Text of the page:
The Centre for Excellence for Children's Care and Protection (CELCIS)[f], has noted that the COVID crisis is likely to have been especially challenging for care-experienced children and young people with histories of unresolved trauma in their families of origin, whose emotional foundations and sense of safety are already fragile. In particular, for those who are living at home in difficult circumstances, adolescents seeking to manage their distress through self-harming behaviours, and care leavers whose networks of support are limited. CELCIS reports, however, that mental health support has been hard to access at this time when wellbeing and mental health issues are exacerbated. They note that there have been reports from local teams of an increase in self-harming and hospital admissions.

v) Young people leaving care

The Scottish Throughcare and Aftercare Forum (Staf) undertook work[g] with practitioners and managers to explore their concerns around the impact of COVID-19 on care leavers. Feedback was also sought from young people themselves. The issues identified included:

  • Loneliness, social isolation and mental health
  • Digital exclusion
  • Food poverty
  • Financial precarity, access to social security, bills and debt
  • Childcare provision for care experienced parents

These issues were felt to be particularly acute for young people with care-experience within the justice system serving custodial sentences, with practitioners concerned about young people's access to support and throughcare and aftercare services if they are liberated during COVID-19 and the long term impact that this could have on their lives.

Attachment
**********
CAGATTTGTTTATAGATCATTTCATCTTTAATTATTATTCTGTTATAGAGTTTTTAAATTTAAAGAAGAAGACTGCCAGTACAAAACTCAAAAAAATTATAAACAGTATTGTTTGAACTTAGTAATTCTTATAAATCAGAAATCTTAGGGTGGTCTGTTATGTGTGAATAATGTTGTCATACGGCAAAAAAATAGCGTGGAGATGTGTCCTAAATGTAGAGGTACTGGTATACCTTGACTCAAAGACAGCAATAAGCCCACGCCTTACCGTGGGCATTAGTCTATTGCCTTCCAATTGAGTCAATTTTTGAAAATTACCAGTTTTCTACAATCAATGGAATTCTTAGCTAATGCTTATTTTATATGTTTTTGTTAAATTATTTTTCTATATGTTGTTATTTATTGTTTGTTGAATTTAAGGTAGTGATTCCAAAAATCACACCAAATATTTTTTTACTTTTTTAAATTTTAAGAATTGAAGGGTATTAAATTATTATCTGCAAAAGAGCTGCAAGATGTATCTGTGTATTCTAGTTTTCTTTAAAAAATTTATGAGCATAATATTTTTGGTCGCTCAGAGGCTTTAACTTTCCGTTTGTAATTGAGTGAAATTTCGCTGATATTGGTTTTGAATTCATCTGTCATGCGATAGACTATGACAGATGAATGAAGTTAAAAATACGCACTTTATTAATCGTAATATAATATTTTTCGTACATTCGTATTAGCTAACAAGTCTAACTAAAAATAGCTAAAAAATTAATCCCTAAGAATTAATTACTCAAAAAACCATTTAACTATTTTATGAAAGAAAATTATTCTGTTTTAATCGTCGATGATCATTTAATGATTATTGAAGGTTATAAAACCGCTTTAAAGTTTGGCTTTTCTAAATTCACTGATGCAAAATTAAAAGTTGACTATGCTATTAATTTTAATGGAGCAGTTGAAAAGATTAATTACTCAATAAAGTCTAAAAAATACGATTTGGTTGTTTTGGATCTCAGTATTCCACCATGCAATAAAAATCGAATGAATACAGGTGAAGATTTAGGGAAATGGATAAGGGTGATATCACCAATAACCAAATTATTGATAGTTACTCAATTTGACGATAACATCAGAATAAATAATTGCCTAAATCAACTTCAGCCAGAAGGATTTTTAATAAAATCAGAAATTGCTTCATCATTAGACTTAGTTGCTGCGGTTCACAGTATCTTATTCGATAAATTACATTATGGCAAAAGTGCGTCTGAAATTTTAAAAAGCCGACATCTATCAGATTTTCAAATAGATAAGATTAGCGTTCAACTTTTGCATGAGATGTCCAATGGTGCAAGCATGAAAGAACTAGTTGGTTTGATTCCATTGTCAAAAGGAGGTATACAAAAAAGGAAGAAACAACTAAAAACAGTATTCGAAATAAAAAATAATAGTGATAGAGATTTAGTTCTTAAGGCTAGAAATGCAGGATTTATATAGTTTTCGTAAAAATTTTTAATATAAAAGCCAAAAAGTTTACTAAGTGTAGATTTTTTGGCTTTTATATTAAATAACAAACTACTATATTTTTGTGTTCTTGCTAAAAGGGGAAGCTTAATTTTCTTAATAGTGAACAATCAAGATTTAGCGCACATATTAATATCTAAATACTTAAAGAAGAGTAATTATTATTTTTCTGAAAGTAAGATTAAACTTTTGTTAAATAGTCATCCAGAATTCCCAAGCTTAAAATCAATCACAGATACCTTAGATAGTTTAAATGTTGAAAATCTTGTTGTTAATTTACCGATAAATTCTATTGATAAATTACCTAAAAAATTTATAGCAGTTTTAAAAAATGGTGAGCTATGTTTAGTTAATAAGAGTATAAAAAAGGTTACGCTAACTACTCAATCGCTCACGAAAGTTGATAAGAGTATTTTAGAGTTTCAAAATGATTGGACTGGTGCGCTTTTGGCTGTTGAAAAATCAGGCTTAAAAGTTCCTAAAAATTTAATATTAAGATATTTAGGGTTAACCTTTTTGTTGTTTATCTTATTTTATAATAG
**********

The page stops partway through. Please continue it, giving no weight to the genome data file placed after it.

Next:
While clear challenges were identified, Staf also found that for some young people, lockdown had been a positive experience that provided more stability and security[16].

vi) Children and young people in the Youth Justice system

Research by the Centre for Youth and Criminal Justice[h] undertaken in May found that the biggest issues facing children and young people in the justice system were isolation and lack of contact with others. This was compounded for some by a lack of resources (e.g. a phone or phone credit). Despite this, almost all respondents reported being able to keep in touch with family and youth justice services.

Boredom, lack of activity and being stuck at home were reported by children and young people in complying with restrictions. As a result, issues in terms of mental health, family conflict, breakdown of home circumstances, substance use, compliance with restrictions and the risks associated were noted. The need for ensuring children and young people have things to do and access to technology/data is crucial – to help maintain social connections, improve/maintain mental wellbeing and engage in education. People in custody may have heightened needs in terms of requiring more purposeful activity and resources (e.g. phone credit) and access to contact with friends and family.

Most children and young people were reported as complying with COVID-19 restrictions. However, this was reported to become more difficult with time. There are some children and young people for whom the impact of COVID-19 and associated restrictions was reported to be more significant, exacerbating previous experiences and issues such as addictions issues, mental health concerns, lack of support, and care experience, as well as for those with their own children, or without/with insecure accommodation.

Some young people raised the impact of delays to court and Children's Hearings and on progression of plans (e.g. from custody) as an issue, which, as acknowledged by practitioners, can cause stress and uncertainty.

Requests of government from children and young people included more financial help and reassurance that police are there to ensure their safety and to support those whose care placements may be breaking down. A lack of information and uncertainty about the current situation was also highlighted, underlining the importance of targeted messaging for young people[17].